Battle of Landeshut

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Battle of Landeshut
Part of: Seven Years War
Combat de Landeshut.jpg
date June 23, 1760
place Kamienna Góra
output Victory of the Austrians
Parties to the conflict

Prussia KingdomKingdom of Prussia Prussia

Holy Roman Empire 1400Holy Roman Empire Habsburg ( Austria , Imperial )


General Fouqué

Ernst Gideon of Laudon

Troop strength
12,000 28,000

2,000 dead and wounded and 8,000 prisoners

3,000 dead and wounded

The Battle of Landshut on 23 June 1760 was a battle between Austrian and Prussian troops during the Seven Years' War ( 1756 - 1763 ), which with a heavy defeat of 12,000 Prussians under Lieutenant General Heinrich August de la Motte Fouqué against 28,000 Austrians under General Ernst Gideon of Laudon ended.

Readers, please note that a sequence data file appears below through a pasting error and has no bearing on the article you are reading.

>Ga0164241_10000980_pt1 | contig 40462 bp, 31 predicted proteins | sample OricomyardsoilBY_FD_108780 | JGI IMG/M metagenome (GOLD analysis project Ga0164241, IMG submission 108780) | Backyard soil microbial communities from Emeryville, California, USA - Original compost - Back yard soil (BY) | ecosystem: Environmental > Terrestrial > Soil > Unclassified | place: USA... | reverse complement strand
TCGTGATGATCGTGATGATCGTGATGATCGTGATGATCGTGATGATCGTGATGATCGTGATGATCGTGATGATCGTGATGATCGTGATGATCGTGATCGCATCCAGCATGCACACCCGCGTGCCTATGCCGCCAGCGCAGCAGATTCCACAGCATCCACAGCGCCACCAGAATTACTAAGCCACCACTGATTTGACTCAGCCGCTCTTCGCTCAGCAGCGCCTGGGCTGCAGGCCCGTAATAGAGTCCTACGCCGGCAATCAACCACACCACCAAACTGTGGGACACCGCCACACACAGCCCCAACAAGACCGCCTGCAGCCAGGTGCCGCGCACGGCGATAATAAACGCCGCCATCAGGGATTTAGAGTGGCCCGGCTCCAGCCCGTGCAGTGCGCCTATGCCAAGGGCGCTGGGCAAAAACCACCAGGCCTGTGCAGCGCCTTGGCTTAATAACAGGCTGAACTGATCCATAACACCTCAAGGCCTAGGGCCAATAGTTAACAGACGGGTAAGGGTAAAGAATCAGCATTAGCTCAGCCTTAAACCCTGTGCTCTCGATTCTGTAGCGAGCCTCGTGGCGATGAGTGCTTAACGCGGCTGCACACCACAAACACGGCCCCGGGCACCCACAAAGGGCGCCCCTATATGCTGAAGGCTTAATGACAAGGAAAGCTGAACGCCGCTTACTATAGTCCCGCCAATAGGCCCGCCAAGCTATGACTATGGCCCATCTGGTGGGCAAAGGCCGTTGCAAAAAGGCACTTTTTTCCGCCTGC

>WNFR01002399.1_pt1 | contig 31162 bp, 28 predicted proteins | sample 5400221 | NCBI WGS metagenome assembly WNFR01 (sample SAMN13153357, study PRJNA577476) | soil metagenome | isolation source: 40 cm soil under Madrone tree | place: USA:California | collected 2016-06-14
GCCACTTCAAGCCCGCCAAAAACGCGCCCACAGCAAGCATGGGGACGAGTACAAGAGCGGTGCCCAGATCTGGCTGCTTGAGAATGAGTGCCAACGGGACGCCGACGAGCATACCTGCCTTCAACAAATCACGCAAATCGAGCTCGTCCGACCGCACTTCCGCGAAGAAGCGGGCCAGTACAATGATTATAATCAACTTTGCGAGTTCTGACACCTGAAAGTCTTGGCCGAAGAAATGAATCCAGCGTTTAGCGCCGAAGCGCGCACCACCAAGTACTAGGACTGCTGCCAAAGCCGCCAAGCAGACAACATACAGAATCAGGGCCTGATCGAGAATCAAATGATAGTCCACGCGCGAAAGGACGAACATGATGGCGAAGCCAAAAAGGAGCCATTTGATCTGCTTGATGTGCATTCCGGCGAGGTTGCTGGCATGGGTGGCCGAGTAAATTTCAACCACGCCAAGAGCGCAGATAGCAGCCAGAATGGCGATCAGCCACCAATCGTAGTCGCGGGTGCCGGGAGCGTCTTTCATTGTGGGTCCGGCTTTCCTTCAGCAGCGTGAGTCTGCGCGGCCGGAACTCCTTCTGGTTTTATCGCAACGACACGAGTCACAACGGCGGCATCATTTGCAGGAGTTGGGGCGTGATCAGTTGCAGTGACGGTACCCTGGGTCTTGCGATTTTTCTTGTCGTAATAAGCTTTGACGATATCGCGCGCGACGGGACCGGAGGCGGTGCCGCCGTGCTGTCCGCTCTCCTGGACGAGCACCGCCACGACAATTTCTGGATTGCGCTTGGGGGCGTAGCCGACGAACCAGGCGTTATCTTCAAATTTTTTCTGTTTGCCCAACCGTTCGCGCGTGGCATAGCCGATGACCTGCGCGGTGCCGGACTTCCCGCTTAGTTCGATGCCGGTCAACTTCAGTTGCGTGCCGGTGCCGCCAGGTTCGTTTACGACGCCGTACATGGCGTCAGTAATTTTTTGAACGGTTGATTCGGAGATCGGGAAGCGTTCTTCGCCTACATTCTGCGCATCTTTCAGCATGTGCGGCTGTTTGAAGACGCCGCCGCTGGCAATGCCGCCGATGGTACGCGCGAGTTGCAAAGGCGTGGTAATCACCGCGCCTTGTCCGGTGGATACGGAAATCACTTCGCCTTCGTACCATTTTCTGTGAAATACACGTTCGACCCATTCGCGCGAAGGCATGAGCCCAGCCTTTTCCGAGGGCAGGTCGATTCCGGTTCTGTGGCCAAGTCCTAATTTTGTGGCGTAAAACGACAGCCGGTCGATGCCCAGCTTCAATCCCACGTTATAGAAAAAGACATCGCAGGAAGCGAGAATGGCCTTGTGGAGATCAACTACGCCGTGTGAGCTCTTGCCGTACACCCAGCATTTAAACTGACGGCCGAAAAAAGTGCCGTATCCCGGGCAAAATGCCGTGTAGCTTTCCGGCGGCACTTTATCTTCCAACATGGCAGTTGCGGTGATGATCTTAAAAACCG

initial situation

After the heavy losses of the war year 1759 with the battles of Kunersdorf , Kay and Maxen lost for Prussia , the strength of the Prussian field army sank from 125,000 to just 100,000 soldiers. Frederick the Great used the winter of 1759 to 1760 to increase the strength of his battered and demoralized field army to 110,000 soldiers and to rebuild their morale, so that in the spring, despite all adversities, 10,000 additional soldiers were ready for action in the field army of Prussia. With this, Frederick the Great planned the campaign of the year. Almost 15,000 of these soldiers were gathered in Silesia under the command of Lieutenant General Heinrich August de la Motte Fouqué - a friend of Frederick the Great from his Crown Prince's time - of which the masses near the fortified town of Landeshut could control the routes from Silesia to Saxony and Bohemia and the Prussian Main army under Frederick the Great with Silesia or with the Prussian army on the Oder under Prince Heinrich of Prussia.